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Second-hand smoke harmful to unborn babies

Mothers-to-be who breathe in second-hand smoke have a higher risk of delivering stillborn babies by almost one quarter (23%), and are 13% more at risk of delivering babies with birth defects, according to a recent global-wide study. Researchers at the University of Nottingham conducted the study and say the findings highlight how important it is for expectant fathers to not smoke around their pregnant partners.

Published in this month’s issue of the journal Pediatrics, researchers analyzed the effects of passive smoke on expectant mothers by pooling together 19 studies done in North America, South America, Asia, and Europe. These studies looked at pregnant women who did not smoke themselves but were exposed to second-hand smoke either in the home or at the workplace. The research looked at whether passive smoking affected incidence of miscarriage, newborn death, and congenital birth defects. An overall increase in the risk of stillborns and birth defects was seen after researchers pooled the results from all the studies.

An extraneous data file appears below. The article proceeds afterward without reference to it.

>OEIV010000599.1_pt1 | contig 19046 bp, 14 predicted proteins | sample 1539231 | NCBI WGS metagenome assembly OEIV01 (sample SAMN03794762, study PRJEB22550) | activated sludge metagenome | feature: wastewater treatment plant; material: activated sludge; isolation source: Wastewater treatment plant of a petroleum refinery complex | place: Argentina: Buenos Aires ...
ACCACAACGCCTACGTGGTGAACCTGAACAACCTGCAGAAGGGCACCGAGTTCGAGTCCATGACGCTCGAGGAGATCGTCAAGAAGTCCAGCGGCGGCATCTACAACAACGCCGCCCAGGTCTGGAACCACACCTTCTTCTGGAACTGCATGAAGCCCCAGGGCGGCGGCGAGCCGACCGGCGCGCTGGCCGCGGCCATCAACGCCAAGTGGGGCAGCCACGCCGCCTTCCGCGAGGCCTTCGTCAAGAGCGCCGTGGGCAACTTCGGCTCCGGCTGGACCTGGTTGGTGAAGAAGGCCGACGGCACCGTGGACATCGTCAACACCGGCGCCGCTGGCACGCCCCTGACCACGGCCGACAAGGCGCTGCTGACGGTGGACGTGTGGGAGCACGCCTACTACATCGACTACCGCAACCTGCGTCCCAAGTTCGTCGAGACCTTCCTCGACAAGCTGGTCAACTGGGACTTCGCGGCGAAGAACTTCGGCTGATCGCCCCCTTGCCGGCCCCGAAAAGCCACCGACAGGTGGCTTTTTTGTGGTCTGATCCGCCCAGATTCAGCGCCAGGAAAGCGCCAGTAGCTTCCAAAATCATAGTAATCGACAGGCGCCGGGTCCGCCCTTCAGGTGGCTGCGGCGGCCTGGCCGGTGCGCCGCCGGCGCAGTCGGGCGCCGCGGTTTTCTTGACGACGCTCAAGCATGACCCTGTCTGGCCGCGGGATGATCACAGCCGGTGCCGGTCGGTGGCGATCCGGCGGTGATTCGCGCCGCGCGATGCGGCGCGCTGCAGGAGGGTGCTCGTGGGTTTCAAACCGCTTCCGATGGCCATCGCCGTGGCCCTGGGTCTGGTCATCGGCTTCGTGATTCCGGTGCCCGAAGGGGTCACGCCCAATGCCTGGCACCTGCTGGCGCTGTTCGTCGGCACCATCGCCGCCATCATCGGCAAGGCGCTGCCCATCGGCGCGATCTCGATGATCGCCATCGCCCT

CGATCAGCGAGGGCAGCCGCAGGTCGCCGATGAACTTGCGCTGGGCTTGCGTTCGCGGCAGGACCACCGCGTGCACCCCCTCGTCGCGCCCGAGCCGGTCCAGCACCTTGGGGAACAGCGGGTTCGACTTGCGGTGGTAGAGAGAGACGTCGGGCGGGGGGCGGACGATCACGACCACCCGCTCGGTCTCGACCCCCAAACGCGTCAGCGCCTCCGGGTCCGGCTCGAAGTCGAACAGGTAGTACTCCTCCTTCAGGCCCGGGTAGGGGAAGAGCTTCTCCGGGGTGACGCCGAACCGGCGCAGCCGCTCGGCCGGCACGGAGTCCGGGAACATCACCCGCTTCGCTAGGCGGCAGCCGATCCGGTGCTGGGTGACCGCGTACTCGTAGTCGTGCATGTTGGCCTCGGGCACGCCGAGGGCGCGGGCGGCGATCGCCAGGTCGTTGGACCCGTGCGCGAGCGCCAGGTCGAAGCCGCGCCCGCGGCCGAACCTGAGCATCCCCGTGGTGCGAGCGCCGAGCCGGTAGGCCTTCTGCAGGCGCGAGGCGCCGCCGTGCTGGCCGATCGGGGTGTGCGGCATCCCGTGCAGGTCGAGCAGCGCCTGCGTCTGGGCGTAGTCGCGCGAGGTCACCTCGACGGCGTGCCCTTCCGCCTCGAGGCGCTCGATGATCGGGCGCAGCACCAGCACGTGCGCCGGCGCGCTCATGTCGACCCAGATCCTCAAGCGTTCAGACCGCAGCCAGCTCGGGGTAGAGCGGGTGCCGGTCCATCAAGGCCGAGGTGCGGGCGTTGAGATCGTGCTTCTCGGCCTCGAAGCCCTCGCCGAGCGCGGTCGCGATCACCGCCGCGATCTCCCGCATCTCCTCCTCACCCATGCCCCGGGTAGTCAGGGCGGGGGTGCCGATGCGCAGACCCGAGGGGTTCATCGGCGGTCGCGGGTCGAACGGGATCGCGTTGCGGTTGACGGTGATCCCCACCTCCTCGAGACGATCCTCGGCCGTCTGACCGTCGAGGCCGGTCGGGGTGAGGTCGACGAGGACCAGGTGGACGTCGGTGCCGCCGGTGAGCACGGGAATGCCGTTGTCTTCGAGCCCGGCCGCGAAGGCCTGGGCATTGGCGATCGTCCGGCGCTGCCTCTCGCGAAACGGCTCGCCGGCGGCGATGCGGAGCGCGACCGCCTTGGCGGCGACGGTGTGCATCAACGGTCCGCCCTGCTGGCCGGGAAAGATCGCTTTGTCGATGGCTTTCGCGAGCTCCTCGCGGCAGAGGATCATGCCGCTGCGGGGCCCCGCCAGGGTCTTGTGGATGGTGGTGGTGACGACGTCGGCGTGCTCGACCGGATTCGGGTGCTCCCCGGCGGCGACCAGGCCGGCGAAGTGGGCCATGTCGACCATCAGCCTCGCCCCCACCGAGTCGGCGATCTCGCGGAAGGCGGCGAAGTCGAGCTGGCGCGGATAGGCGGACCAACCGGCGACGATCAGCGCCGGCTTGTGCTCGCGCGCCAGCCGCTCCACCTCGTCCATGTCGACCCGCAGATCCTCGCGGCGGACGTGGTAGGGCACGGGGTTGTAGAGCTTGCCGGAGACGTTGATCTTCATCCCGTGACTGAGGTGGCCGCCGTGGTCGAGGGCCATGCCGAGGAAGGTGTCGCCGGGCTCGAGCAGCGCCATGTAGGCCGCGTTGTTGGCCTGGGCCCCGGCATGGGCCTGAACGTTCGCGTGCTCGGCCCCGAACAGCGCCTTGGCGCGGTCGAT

What is unclear is whether these complications are due to the pregnant mother breathing in the smoke that comes off the end of a burning cigarette (side stream smoke), the direct effects on developing sperm when the father breathes in smoke after taking a puff from a cigarette (mainstream smoke), or both. It is also unclear when the effects of second-hand smoke harm the unborn child. However, because smoking does impact sperm development, fathers should quit smoking before trying to have a baby, say researchers.

“These results highlight the importance of smoking prevention and cessation to focus on the father in addition to the mother during the preconception period and during pregnancy,” write the authors.

Nira Datta
Medical Writer/Editor